Smithfield Packing has been found guilty of violating federal laws protecting human rights for a second time on Friday, by the jury of a federal district court in a Raleigh, North Carolina case.

Smithfield Food's largest subsidiary and one of America's largest meat companies, Smithfield Packing, and its former security chief, Danny Priest, were ordered to pay US$755,000 in compensation and punitive damages as the result of the beating and arrest of two union supporters at the company's Tar Heel, North Carolina facility in 1997.

Rayshawn Ward and John Rene Rodriguez were beaten, arrested and jailed by the company's security force during a 1997 workers' campaign with the United Food and Commercial Workers Union (UFCW).

Under federal law, workers have an absolute right to support and vote for a union in a secret ballot election without fear, intimidation or coercion. However, the UFCW alleged that Smithfield waged "a vicious anti-worker campaign and created an atmosphere of racial hostility".

During the union drive, the company held forced meetings to intimidate and threaten workers for supporting the union. Smithfield, says the UFCW, held separate meetings for black and Latino workers to pit worker against worker based on race.

Furthermore, the UFCW claimed that at the Smithfield plant, shotgun-wielding deputy sheriffs were ever present during the two days of balloting in a union representation election.

Following the vote count on 21 August 1997, the final day of balloting, UFCW said that company personnel stormed the counting area and, in the resulting confrontation, the two union supporters were subject to physical violence and arrest at the direction of Danny Priest, who was acting on behalf of the company.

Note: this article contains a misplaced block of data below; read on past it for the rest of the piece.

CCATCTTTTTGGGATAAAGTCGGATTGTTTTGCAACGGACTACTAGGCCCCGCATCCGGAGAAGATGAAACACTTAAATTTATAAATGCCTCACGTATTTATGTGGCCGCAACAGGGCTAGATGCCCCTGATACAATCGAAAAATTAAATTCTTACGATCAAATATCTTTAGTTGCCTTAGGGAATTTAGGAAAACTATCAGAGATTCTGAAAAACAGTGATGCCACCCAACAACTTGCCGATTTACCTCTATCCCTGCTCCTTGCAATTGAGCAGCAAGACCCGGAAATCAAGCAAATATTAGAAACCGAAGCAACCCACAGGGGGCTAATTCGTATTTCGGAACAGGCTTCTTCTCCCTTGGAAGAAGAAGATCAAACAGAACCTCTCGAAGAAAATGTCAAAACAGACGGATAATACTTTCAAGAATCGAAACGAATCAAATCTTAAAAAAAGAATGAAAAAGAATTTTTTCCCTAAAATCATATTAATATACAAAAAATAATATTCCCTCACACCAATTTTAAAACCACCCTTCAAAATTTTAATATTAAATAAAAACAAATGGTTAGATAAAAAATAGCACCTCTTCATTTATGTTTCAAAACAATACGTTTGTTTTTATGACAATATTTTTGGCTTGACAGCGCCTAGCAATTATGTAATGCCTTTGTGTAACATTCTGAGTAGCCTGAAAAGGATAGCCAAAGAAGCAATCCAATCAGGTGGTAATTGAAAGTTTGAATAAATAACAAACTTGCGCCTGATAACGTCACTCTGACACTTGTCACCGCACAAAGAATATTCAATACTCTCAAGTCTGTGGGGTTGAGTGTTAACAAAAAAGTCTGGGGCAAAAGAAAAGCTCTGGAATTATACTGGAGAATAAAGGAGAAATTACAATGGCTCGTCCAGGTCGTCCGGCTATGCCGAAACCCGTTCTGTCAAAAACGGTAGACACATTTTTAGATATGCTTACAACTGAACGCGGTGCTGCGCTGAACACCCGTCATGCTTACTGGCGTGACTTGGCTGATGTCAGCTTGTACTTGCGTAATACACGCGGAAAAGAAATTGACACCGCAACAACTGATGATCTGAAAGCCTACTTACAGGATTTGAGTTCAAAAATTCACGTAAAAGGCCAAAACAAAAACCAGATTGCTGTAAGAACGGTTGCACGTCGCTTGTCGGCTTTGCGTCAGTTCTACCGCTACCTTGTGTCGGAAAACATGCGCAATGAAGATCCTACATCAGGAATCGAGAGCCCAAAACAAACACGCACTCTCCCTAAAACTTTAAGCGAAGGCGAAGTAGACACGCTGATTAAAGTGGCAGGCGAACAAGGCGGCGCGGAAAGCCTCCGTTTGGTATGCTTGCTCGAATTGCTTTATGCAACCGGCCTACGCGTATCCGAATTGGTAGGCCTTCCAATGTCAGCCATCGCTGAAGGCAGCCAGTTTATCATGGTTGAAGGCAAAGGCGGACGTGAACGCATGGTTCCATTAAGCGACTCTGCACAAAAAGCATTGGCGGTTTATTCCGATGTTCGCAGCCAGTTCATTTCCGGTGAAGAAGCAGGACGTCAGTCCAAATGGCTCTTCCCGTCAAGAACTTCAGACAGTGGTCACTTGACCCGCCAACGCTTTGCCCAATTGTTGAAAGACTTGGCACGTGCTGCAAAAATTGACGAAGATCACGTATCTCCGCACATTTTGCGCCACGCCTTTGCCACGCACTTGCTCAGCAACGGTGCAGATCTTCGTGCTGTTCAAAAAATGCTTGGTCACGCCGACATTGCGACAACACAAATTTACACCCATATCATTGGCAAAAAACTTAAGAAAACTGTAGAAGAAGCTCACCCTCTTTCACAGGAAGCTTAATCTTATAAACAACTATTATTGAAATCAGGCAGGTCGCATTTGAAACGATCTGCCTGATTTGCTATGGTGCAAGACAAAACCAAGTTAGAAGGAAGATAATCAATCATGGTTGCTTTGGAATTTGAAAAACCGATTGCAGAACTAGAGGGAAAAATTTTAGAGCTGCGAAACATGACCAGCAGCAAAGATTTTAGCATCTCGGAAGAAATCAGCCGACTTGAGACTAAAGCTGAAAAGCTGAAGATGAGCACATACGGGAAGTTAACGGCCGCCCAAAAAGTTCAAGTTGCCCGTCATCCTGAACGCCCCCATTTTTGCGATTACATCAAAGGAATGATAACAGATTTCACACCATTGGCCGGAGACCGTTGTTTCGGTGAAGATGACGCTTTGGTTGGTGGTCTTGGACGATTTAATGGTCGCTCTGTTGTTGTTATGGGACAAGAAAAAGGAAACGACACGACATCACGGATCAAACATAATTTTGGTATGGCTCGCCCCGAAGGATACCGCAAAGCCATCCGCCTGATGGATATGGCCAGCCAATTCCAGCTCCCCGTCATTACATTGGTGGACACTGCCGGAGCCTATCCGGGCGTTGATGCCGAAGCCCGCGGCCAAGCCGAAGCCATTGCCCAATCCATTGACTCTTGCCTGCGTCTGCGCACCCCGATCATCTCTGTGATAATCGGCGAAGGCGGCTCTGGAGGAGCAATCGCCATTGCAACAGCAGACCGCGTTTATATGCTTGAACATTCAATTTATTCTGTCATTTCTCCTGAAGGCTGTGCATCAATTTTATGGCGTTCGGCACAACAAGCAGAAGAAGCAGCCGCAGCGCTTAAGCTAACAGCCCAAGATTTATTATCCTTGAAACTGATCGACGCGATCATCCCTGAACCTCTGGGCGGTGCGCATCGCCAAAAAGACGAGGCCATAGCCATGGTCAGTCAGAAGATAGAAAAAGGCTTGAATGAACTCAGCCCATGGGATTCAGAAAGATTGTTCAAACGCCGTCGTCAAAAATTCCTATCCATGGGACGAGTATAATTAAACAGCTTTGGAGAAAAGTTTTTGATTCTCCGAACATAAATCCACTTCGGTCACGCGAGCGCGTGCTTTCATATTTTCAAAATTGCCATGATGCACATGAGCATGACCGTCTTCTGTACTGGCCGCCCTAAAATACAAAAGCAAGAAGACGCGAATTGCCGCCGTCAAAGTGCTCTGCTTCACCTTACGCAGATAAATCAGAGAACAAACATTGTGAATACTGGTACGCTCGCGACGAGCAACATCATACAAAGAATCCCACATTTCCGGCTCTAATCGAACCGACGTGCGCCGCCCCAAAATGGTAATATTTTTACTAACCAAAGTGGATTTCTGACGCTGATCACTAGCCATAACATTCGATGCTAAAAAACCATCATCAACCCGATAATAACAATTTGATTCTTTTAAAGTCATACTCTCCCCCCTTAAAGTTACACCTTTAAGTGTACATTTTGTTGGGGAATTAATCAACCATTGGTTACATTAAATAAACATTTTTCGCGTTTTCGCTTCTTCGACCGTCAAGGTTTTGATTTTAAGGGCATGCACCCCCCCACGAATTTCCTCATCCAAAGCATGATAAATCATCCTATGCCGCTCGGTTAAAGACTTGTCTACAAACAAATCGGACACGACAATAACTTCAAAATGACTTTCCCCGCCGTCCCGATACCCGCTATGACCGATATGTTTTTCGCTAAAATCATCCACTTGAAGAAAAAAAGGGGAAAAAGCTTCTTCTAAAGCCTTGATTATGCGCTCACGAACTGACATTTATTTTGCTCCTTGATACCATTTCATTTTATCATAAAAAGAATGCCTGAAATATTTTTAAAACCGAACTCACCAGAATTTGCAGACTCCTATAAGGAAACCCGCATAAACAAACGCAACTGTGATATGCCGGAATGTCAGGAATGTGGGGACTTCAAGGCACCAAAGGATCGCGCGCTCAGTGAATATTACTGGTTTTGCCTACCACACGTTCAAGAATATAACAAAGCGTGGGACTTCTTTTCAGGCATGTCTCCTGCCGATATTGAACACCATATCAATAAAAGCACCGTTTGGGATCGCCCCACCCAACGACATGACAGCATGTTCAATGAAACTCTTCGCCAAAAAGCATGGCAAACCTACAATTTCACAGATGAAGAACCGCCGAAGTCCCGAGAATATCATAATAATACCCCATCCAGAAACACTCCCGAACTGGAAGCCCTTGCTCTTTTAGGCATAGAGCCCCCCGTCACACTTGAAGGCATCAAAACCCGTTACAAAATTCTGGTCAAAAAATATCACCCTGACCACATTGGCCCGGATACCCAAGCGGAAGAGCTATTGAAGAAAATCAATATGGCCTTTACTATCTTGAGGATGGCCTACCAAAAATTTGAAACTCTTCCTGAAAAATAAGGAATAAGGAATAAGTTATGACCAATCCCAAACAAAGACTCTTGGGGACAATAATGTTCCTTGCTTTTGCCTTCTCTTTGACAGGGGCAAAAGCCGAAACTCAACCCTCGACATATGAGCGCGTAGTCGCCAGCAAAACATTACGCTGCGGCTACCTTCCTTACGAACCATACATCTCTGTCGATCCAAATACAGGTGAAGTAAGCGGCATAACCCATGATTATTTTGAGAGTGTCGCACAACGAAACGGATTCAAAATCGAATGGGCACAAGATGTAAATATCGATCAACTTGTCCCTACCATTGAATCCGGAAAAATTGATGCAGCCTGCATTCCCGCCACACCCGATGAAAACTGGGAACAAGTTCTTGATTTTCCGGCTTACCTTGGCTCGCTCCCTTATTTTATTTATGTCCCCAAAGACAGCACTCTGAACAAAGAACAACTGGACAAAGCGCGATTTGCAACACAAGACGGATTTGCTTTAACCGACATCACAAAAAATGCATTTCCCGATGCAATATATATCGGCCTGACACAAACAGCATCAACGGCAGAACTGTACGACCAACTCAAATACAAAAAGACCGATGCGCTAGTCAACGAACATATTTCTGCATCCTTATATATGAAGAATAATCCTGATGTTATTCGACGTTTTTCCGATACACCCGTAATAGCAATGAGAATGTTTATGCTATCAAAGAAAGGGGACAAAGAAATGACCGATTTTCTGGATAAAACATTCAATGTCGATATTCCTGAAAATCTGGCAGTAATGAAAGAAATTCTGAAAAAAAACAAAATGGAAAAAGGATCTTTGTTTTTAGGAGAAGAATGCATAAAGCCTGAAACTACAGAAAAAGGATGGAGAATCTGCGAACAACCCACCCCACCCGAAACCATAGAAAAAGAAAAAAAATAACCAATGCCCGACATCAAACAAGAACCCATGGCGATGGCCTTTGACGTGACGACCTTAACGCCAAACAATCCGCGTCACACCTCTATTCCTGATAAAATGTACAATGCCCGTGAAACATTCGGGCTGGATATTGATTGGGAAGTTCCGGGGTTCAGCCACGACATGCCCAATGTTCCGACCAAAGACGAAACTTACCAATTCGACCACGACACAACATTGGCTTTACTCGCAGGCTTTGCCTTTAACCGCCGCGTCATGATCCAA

The company was using the power delegated to it by the Bladen County Sheriff's Department to handcuff, mace, and jail Ward, who was knocked unconscious. Rodriguez, a union organiser, tried to help Ward during the assault and found himself in handcuffs, jailed and facing criminal charges.

At the California trial, jurors heard testimony on the company's actions and the role of Danny Priest, who used the company's security force to instill fear in the 4,500 Smithfield employees during the campaign. 

The jury ordered that Smithfield must pay Ward US$500,000 and Priest must pay Ward US$25,000 in compensatory damages for the injuries he suffered at the hands of the company security force. The jury also ordered Smithfield to pay Rodriguez US$125,000 and Priest to pay US$5,000. Both received punitive damages as well.

US District Court Judge Earl Britt rejected the company's request to set aside the verdict and validated the jury by entering the judgment into the public record.

This is the second independent verdict against Smithfield's actions during the union campaign at the Tar Heel plant. In December, 2000, an Administrative Law Judge of the National Labor Relations Board (NLRB) issued a 400-plus page ruling against Smithfield for violations of federal law. The NLRB judge found that Smithfield conspired with law enforcement to instigate the violence at the vote count.

John Rene Rodriguez died unexpectedly in December 2001. His father, Johnny Rodriguez, testified on behalf of his son's estate.